Data Analysis: The data was compared using analysis of variance and mean separation to determine if pollinator preference differed between straight species and native cultivars. Without significant variations between sites, the sites were analyzed together. To answer the primary research question of whether beneficial insect pollinators were equally attracted to straight species of native flowering plants and cultivars of the same species, the mean visitation rates of all bee pollinators were compared for each straight species/native cultivar pair. Additional and more rigorous analyses are underway to investigate the preferences of each pollinator group and to incorporate the data on time of day, weather conditions (temperature, cloud cover, and wind), and differences in floral characteristics (i.e. flower color, flower size, number of flowers per plant, pollen availability, plant height, etc.). These additional analyses will be completed in 2015 and discussed in the forthcoming peer-reviewed journal article.

Research results and discussion:

Pollinator visits: Throughout the two seasons of data collection, the flowering plants were monitored to determine the mean rate of insect pollinator visits. Of the 13 plant pairs being evaluated, seven of the native cultivars attracted significantly fewer bee pollinators than the straight species. (Two additional Echinacea purpurea cultivars also attracted significantly fewer native pollinators than the species.) There was no significant difference in pollinator visits in five of the pairs. One native cultivar, Veronicastrum virginicum ‘Lavender Towers’ attracted significantly more native bee pollinators than the straight species.

Native cultivars that attracted significantly fewer bee pollinators than the straight species:
Achillea millefolium 'Strawberry Seduction'
Aquilegia canadensis ‘Corbett’
Baptisia australis ‘Twilite Prairie Blues’
Echinacea purpurea 'Sunrise Big Sky’
Echinacea purpurea 'Pink Double Delight'
Echinacea purpurea 'White Swan'   
Helenium autumnale ‘Moerheim Beauty’
Symphyotrichum novae-angliae 'Alma Poetschke'
Tradescantia ohiensis 'Red Grape'   

Native cultivars that attracted the same number of bee pollinators as straight species:
Agastache 'Golden Jubilee'
Asclepias tuberosa ‘Hello Yellow’
Lobelia cardinalis ‘Fried Green Tomatoes’
Penstemon digitalis ‘Husker Red’
Monarda fistulosa 'Claire Grace'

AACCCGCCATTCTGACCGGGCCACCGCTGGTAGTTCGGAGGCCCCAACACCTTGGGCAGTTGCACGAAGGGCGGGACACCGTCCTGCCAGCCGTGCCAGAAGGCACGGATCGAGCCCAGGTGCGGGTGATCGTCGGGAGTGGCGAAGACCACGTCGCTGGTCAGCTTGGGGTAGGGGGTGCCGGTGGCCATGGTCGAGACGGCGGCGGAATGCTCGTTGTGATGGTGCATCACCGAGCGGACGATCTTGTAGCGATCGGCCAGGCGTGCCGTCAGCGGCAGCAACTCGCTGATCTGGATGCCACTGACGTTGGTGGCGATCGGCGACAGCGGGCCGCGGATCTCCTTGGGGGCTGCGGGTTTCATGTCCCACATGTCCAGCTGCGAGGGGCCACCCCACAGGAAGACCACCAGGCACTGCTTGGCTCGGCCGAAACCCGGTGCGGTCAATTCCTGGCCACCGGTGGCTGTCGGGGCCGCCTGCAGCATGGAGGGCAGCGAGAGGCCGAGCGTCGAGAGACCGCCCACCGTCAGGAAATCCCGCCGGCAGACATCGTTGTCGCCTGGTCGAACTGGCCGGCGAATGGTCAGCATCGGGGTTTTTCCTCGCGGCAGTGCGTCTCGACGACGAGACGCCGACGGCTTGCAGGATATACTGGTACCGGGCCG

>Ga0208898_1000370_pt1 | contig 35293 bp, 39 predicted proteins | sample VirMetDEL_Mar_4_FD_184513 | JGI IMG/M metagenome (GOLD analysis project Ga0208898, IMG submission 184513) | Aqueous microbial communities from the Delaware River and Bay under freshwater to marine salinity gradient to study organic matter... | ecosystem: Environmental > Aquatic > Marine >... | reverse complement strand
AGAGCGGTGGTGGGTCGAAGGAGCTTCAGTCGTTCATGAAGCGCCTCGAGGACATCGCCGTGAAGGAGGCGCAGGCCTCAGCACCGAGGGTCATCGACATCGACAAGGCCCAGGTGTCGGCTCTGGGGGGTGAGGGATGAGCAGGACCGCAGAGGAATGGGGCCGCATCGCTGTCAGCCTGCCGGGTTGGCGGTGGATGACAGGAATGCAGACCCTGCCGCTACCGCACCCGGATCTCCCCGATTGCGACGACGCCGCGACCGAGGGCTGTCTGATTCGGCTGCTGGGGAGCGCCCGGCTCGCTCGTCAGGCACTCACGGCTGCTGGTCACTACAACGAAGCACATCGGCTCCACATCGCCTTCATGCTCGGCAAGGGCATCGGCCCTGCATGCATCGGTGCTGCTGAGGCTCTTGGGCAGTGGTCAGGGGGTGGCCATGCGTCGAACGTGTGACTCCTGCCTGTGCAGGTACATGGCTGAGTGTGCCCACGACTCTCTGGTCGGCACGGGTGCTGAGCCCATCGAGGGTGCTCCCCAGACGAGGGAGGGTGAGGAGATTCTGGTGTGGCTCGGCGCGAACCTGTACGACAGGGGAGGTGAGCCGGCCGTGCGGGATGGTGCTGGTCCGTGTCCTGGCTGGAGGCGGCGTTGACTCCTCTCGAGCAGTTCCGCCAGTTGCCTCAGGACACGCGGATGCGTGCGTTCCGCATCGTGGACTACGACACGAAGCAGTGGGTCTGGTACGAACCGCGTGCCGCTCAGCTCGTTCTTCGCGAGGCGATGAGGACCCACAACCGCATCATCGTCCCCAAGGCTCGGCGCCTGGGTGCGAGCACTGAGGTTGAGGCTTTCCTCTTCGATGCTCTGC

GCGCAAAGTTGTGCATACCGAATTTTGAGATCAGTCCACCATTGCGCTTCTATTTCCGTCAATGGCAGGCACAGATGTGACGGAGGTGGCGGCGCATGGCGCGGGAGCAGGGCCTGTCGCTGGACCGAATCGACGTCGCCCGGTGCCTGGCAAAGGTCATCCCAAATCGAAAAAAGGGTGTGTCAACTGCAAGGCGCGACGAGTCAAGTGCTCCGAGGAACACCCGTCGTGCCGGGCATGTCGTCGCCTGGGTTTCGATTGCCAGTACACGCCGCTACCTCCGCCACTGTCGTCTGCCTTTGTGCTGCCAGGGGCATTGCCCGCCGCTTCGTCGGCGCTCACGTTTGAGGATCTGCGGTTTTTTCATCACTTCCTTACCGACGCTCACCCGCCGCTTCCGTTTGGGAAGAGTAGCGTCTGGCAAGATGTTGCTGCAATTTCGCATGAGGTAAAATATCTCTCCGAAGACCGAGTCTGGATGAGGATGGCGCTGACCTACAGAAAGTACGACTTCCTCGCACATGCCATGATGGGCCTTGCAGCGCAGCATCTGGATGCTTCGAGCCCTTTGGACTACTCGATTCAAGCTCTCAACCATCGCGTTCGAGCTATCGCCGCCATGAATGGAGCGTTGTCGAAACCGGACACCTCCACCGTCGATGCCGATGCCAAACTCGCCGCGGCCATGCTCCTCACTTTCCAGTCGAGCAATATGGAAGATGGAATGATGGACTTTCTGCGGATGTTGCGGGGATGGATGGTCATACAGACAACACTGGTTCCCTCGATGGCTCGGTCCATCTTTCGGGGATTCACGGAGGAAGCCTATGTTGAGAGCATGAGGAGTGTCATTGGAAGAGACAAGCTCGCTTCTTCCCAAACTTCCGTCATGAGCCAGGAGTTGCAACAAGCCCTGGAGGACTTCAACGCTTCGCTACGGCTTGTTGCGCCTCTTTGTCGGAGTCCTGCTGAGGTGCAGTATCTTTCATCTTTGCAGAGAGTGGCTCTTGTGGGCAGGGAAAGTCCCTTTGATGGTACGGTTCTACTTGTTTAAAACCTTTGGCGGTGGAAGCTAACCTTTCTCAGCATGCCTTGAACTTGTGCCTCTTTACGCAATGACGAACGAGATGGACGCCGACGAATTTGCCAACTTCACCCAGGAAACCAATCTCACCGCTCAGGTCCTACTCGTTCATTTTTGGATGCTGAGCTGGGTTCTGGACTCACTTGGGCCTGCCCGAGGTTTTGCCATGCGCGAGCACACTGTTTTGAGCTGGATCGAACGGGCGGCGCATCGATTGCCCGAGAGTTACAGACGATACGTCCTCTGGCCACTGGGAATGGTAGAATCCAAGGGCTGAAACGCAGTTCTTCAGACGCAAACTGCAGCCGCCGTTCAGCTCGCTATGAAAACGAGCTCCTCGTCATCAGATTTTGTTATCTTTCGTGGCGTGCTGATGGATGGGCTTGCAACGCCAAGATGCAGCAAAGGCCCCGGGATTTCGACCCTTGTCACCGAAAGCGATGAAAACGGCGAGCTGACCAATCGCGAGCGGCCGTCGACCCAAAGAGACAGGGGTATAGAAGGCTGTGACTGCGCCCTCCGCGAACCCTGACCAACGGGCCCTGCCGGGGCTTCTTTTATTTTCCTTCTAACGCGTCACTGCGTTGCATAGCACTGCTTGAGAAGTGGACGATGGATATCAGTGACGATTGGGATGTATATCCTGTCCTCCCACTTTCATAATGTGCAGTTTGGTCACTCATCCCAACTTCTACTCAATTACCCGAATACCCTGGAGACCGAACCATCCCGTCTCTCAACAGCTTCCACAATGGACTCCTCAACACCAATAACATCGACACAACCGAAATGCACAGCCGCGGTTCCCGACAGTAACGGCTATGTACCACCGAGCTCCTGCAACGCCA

Native cultivar attracted significantly more bee pollinators than the straight species:
Veronicastrum virginicum 'Lavender Towers'

Additionally, differences in bloom time, bloom duration, plant height, flowers per plant, and flower color were observed between the straight species and native cultivar. This data suggests that many native cultivars exhibit different characteristics than the true native equivalents, attracting a different, and sometimes smaller, set of pollinators.

Many native cultivars are selected for a more compact growth habit that is favorable in ornamental gardens and landscapes. However, these compact varieties typically produce fewer flowers per plant, ultimately providing less nectar and pollen resources, and attracting fewer pollinators per plant. The majority of the native cultivars that attracted significantly fewer bee pollinators per plant than the straight species also had significantly fewer flowers per plant.  

When choosing and purchasing plants for pollinator habitat enhancement, farmers, landscapers, and gardeners should be aware that most native species sold in commercial nurseries are native cultivars, not “true” natives. This research shows that there can be significant differences between straight species and their cultivars, but the differences vary and are species/cultivar specific. This research should be expanded to study more species and more cultivars of each species.

If using a cultivar of a native plant in a garden with the goal of maximizing floral rewards for pollinators, the best option is to choose a cultivar that is closest in form and in color to the straight species.

Nectar Analysis: Our field technique proved to be largely ineffective for the low nectar volumes (< 1 microliter) and low nectar production rates of native wildflowers. The technique is successful for measuring nectar standing crop in Monarda sp. and standing crop and secretion rate in Lobelia cardinalis. There was no significant difference in the standing crop of nectar available in Monarda fistulosa and Monarda fistulosa ‘Claire Grace.’ Lobelia cardinalis and Lobelia cardinalis ‘Fried Green Tomatoes’ had significantly different bloom periods, which didn’t allow for a side-by-side comparison of nectar production, which is largely influenced by weather conditions.

Research conclusions: